But Trump was probably only the catalyst to stuff that was going to happen anyway.
Q How do you see 2017 panning out?
A The year is almost over. There's unlikely to be any big surprise now.
The Trump trade - bullish developed market equities, bullish US dollar, bearish emerging market equities - will probably go into hiatus but not reverse significantly.
Markets will likely mark time until Mr Trump's inauguration.
In summary, US stocks will probably end 5 to 8 per cent higher than they started the year.
European equities will probably end 4 to 5 per cent lower. Japanese stocks will return to where they were at the start of the year.
Singapore equities, mirroring the US, will probably gain 3 to 4 per cent from the start of the year. After all that stress, we're pretty much where we were at the start of the year, plus or minus a bit.
Next year will likely be as volatile sideways as 2016. There are two big forces pushing and pulling the markets. On the bull side of the contest, Trump will likely deliver what the markets had been asking for for a couple of years now.
That is, fiscal stimulus.
Monetary stimulus prevented the global financial crisis from turning into a catastrophe. But it failed to deliver sustainable, strong growth.
And negative interest rates in Japan and Europe had nasty side effects on banks and insurers.
Fiscal stimulus is seen as the "magic bullet". But there is no magic bullet. The world is swimming in debt. And there is a cycle. And that cycle is aged.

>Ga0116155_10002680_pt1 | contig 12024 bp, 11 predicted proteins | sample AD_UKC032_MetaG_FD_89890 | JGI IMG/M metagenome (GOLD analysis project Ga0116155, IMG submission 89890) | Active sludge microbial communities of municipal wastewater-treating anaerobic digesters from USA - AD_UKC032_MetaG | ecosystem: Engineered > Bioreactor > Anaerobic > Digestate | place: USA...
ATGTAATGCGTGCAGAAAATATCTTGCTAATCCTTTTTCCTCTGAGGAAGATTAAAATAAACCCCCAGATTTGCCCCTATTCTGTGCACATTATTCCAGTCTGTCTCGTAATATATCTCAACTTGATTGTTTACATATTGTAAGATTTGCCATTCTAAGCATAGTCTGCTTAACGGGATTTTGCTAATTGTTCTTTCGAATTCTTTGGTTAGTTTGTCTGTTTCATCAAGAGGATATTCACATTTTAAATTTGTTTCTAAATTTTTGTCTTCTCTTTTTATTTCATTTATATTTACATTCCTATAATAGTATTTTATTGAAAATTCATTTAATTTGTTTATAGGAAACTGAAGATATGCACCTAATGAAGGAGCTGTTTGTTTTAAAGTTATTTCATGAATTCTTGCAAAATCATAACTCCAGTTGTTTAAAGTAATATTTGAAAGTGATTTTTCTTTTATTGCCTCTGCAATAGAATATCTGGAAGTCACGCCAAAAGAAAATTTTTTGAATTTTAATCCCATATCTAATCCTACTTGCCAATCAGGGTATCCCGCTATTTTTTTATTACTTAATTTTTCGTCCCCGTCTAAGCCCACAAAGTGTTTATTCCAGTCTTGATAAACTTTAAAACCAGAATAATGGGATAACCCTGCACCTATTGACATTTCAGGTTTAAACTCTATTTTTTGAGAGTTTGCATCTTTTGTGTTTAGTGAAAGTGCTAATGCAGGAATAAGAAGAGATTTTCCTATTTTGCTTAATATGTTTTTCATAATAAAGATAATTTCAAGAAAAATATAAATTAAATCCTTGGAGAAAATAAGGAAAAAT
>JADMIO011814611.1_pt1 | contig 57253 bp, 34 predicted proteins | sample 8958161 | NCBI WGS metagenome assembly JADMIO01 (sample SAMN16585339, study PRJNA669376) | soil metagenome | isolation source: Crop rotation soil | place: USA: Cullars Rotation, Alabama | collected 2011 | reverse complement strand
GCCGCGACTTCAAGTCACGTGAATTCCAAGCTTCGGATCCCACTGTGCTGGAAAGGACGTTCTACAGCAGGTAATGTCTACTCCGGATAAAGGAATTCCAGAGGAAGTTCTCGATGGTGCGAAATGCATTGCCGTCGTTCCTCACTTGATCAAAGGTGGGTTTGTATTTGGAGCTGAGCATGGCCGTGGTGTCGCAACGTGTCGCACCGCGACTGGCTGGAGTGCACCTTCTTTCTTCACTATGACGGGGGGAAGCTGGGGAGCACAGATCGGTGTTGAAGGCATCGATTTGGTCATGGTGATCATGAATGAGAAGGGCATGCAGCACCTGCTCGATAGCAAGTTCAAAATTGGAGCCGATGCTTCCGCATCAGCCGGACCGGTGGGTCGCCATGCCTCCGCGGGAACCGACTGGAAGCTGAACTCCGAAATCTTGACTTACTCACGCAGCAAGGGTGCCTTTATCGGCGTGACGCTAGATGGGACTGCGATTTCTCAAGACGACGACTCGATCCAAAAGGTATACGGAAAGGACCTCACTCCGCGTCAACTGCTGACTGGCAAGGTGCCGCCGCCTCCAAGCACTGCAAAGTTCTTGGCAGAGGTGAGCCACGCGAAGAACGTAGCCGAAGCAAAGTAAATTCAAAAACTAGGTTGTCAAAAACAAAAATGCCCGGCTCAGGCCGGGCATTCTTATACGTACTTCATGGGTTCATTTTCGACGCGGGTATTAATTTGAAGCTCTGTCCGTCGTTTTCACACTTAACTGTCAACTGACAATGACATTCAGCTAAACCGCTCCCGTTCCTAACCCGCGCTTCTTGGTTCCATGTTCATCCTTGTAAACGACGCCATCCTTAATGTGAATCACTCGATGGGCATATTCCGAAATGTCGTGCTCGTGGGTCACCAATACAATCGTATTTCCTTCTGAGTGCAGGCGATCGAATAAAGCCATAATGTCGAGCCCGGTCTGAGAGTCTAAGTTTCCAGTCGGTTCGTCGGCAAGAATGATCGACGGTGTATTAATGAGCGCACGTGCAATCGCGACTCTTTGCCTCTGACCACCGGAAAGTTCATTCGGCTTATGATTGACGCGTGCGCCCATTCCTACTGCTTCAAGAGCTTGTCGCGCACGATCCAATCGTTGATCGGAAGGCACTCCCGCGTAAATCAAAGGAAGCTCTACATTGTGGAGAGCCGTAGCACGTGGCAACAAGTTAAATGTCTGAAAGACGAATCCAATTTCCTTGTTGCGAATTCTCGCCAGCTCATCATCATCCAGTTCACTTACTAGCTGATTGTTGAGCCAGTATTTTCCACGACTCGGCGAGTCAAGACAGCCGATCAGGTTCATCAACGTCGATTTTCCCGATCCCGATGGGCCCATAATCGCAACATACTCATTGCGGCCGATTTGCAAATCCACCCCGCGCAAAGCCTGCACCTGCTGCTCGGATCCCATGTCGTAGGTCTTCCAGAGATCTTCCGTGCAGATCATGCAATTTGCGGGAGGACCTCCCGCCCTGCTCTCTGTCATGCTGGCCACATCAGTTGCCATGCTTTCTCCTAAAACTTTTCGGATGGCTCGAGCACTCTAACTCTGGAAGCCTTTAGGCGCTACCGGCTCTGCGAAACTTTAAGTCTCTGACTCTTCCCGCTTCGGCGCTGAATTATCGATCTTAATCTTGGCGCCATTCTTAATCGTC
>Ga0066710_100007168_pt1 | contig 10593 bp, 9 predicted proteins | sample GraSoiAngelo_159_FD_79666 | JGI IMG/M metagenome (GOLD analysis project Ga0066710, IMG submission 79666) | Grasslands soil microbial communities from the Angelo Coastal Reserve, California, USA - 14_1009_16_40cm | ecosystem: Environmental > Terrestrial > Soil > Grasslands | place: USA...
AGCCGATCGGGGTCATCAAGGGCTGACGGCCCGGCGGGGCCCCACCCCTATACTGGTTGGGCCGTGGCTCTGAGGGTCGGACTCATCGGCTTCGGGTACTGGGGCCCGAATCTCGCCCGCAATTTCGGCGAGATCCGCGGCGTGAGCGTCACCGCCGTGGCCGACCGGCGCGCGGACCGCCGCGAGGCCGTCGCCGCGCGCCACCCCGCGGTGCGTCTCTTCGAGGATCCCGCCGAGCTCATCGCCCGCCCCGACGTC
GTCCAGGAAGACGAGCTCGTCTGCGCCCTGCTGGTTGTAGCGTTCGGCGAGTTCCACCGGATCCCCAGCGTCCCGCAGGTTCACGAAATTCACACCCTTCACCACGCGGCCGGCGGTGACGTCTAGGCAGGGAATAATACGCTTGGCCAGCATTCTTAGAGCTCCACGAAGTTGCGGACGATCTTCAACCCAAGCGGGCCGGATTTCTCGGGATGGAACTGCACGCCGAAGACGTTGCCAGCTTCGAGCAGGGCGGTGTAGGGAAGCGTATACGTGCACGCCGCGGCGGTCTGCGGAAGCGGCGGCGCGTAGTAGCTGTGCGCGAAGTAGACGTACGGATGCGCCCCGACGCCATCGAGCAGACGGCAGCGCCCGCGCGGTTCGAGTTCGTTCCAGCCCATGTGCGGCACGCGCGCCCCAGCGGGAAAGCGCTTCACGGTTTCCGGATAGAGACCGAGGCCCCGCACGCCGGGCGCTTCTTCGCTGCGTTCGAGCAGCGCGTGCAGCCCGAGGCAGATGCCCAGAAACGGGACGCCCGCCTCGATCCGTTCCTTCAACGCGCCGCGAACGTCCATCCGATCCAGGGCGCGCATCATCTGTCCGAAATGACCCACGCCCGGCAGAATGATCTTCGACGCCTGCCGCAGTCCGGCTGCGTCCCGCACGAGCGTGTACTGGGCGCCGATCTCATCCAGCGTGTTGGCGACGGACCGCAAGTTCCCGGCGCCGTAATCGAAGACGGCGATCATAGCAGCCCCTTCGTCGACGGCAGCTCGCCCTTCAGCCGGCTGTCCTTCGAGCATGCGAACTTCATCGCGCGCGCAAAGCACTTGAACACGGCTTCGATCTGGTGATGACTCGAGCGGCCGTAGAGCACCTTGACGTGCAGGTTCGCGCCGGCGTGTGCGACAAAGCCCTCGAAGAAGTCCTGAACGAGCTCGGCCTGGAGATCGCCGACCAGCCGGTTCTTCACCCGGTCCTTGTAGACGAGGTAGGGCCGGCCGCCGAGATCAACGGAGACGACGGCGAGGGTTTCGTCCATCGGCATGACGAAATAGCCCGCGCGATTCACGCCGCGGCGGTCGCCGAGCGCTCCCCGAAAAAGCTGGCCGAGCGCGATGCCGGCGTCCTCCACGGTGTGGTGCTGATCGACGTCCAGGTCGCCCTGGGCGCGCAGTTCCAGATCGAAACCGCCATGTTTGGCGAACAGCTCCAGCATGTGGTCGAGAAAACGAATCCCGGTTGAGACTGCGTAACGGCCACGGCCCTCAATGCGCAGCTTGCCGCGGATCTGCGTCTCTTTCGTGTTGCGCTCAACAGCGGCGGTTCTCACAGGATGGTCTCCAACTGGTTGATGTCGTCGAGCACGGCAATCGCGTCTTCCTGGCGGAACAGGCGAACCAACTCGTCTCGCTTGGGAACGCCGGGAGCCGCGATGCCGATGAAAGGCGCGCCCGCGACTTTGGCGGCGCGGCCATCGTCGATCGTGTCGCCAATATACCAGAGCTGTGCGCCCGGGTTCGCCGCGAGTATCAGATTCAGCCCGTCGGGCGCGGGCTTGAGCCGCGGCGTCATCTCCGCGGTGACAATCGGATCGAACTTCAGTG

For a while, fiscal stimulus will drive up economic and earnings growth. Stock prices will rise.
But against that, debt levels will rise yet higher.
The Euro area will be a source of a lot of political uncertainties. Asia will also see a lot of geopolitical tension as China and the US adjust to the new world according to Trump.
Q Going into 2017, please give some tips to retail investors.
A Bottom-line advice: Understand if you are an investor or a trader.
The traders will have their hands full swinging in and out of violent sideways markets. The long-term investor would do well to buy quality and let time do its job.
Here are some investment ideas for the first quarter of next year.
Be bullish on:
• US equities on expectations of fiscal stimulus;
•Bank stocks on lighter regulation and higher rates;
•Energy stocks on likely turning point in crude oil market; and
• Japanese stocks on weaker yen.
Be neutral on European stocks. They are likely to be pushed and pulled by contradictory forces. Extended ECB (European Central Bank) quantitative easing is a positive.
But political uncertainties will be a major negative overhanging European stocks in 2017;
Be underweight on emerging markets, given the threats of higher US rates, a stronger dollar and US protectionism;
Continue to be bullish on the US dollar, be bearish on the yen and bearish on Asia ex-Japan and emerging market currencies.
Stay neutral on commodities with a longer-term positive tilt on fiscal stimulus and infrastructure spending in the US and possibly China as well; and be bearish on bonds in general on rising rates.